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Old 09-10-2019, 08:57 PM   #1
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Default Pleasureway in mountains

Can anyone tell me how 2018 Pleasureway does goig up 8% grade? How about 10%. This is Pentastar 3.6l.
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Old 09-11-2019, 01:25 AM   #2
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Welcome to the forum Mike99!

From other posts about Promaster class b's, the owner's have no complaints. Some have reported they don't zip up steep grades, but with a gear or two down can keep up with traffic. I'm frankly surprised they are reported to do as well as they do with added weight of the class b conversion. A tribute to modern V-6 engines.
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Old 09-11-2019, 01:28 AM   #3
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IIRC one member did post about getting front wheel spinning on very steep grades, but I don't recall what all the conditions were.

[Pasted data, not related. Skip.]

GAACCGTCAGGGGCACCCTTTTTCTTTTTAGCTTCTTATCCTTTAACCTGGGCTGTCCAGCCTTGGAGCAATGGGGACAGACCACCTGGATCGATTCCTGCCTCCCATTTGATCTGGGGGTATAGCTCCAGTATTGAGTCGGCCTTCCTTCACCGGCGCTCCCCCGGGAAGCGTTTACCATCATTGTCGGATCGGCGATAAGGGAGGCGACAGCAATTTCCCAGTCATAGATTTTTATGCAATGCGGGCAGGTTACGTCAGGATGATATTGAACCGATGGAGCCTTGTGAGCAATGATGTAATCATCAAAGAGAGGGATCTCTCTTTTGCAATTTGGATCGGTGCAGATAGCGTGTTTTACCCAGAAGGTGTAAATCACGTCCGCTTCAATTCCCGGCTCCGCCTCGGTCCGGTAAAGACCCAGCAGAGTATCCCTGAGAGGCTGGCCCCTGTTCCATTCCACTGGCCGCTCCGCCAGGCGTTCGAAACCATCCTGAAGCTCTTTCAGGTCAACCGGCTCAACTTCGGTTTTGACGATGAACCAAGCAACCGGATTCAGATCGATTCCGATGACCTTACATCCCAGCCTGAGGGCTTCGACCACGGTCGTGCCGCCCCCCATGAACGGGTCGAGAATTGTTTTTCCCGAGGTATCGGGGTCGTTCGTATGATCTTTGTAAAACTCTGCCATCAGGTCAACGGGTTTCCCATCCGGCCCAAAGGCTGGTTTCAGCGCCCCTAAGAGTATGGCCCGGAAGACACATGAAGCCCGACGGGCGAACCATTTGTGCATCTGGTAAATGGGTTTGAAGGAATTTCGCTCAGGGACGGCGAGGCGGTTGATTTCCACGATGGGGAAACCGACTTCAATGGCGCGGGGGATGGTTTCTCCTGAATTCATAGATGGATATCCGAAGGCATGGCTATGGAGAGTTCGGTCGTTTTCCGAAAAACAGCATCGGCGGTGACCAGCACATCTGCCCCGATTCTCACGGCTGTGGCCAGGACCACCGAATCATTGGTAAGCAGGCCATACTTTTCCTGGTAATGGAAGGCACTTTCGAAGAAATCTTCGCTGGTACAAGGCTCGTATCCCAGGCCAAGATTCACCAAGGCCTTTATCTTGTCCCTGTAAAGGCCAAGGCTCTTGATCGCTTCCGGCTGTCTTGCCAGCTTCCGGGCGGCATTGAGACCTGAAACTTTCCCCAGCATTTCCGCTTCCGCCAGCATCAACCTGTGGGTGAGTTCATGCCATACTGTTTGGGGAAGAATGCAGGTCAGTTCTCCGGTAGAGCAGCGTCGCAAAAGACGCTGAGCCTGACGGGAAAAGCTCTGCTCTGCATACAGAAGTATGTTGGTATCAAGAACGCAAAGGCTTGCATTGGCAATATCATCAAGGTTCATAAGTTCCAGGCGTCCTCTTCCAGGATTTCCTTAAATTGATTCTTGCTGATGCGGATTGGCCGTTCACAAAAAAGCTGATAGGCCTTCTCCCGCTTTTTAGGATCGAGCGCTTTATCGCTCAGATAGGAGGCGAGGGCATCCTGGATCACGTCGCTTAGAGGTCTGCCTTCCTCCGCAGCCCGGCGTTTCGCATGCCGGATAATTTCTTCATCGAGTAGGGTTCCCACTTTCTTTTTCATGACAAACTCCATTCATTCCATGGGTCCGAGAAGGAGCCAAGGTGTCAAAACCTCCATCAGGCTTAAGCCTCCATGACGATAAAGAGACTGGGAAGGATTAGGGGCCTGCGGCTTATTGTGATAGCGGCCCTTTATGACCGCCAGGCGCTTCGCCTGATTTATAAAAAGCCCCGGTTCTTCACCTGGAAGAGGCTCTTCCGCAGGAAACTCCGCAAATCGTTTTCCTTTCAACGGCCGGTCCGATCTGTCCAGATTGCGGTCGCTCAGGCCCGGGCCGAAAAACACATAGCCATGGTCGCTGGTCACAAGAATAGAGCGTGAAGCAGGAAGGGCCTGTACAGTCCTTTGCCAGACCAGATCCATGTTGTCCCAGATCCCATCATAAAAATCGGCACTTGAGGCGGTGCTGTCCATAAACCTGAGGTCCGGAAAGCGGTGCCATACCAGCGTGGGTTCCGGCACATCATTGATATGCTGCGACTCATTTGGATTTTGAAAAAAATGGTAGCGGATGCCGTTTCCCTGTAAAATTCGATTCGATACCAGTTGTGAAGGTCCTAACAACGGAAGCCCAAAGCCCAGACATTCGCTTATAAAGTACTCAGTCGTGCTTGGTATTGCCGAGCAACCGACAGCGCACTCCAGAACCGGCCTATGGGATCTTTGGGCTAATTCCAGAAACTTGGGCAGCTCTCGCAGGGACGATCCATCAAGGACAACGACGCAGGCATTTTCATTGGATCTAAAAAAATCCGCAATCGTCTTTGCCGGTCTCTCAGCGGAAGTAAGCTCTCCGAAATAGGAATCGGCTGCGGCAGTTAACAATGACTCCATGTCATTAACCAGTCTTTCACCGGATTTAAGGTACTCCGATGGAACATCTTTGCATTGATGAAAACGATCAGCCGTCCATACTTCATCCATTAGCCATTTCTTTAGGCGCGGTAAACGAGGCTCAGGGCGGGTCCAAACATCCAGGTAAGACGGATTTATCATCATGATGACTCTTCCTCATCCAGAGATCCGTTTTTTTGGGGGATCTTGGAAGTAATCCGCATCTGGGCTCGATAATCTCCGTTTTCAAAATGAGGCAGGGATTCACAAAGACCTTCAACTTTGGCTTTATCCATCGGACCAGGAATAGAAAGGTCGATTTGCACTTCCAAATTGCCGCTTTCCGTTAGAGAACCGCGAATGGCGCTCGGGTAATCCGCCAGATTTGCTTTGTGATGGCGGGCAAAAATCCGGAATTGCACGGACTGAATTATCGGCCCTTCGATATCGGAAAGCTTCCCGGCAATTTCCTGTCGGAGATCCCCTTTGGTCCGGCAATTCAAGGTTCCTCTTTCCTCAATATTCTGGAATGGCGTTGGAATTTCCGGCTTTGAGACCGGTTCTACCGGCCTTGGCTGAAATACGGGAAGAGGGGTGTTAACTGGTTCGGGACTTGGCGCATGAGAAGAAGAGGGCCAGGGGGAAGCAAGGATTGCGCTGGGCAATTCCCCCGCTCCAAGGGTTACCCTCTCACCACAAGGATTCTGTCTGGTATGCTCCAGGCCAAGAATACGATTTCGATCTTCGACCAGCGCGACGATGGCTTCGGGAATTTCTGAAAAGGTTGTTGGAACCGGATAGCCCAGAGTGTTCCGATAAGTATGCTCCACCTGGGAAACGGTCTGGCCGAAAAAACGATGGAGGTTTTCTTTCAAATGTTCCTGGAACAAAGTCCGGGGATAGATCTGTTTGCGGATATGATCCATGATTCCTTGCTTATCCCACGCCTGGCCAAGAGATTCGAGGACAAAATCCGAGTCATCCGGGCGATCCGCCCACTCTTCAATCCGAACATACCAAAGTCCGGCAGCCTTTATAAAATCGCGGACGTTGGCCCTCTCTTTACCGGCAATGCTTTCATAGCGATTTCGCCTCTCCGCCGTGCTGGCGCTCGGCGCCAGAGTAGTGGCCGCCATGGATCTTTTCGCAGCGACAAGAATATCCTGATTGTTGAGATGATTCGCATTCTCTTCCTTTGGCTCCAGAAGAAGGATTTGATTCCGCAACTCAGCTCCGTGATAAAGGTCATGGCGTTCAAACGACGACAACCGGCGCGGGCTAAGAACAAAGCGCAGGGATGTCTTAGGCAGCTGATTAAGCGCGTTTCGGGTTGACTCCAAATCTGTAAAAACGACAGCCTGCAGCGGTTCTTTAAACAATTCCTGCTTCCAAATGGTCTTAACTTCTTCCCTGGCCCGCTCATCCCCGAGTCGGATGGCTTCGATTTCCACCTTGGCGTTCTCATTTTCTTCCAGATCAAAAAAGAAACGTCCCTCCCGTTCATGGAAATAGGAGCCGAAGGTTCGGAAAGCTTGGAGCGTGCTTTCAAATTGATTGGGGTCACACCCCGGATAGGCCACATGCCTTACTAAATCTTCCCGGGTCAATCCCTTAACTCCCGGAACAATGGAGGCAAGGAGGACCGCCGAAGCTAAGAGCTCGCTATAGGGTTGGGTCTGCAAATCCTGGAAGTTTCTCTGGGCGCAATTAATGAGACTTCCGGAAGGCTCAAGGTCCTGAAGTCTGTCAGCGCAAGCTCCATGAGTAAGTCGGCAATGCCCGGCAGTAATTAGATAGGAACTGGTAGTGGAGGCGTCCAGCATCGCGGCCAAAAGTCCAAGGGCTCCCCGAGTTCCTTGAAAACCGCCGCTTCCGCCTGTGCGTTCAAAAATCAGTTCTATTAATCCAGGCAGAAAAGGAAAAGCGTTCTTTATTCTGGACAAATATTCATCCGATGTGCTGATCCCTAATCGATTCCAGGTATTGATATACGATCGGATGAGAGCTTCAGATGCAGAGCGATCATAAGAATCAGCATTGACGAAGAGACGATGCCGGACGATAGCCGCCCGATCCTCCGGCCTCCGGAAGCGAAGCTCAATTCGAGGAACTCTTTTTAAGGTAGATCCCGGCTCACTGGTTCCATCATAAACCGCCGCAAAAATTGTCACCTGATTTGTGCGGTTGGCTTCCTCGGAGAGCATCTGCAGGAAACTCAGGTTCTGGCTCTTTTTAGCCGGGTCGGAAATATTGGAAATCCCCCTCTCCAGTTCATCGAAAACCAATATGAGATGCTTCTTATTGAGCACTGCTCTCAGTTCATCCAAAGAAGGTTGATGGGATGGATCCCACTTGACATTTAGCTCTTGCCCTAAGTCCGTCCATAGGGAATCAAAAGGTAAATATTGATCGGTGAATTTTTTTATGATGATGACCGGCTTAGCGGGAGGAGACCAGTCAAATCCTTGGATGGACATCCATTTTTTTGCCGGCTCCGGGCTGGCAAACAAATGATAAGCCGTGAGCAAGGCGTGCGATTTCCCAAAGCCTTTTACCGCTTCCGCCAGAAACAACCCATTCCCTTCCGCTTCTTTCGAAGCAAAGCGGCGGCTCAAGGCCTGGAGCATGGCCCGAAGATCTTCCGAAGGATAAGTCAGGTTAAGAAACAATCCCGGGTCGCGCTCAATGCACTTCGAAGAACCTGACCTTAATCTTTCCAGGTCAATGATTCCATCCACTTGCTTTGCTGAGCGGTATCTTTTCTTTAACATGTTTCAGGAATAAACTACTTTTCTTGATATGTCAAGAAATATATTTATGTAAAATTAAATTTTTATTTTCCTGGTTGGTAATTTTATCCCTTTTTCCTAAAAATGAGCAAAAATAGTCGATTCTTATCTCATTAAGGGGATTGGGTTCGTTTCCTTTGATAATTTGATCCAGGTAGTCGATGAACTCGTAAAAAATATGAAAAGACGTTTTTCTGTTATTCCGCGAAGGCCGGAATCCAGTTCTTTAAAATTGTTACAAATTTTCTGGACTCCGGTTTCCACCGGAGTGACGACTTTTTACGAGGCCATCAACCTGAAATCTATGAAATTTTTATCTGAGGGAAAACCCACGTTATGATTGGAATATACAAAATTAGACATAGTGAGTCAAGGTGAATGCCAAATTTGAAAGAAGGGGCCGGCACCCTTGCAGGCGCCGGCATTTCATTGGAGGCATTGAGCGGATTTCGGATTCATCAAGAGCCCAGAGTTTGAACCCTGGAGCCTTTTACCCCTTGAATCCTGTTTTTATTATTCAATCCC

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Old 09-11-2019, 02:24 AM   #4
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Quote:
Originally Posted by booster View Post
IIRC one member did post about getting front wheel spinning on very steep grades, but I don't recall what all the conditions were.
I recall that. I think they were driving up a levee or something. Not a typical roadway environment.
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Old 09-11-2019, 10:25 AM   #5
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Quote:
Originally Posted by rowiebowie View Post
I recall that. I think they were driving up a levee or something. Not a typical roadway environment.

The levee comment was in the same discussion, I think, but was a different poster that said he was able to drive up a levee.


It may have been in the Transit thread?


On edit, found the post.


http://www.classbforum.com/forums/f5...html#post97794
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Old 09-12-2019, 12:35 AM   #6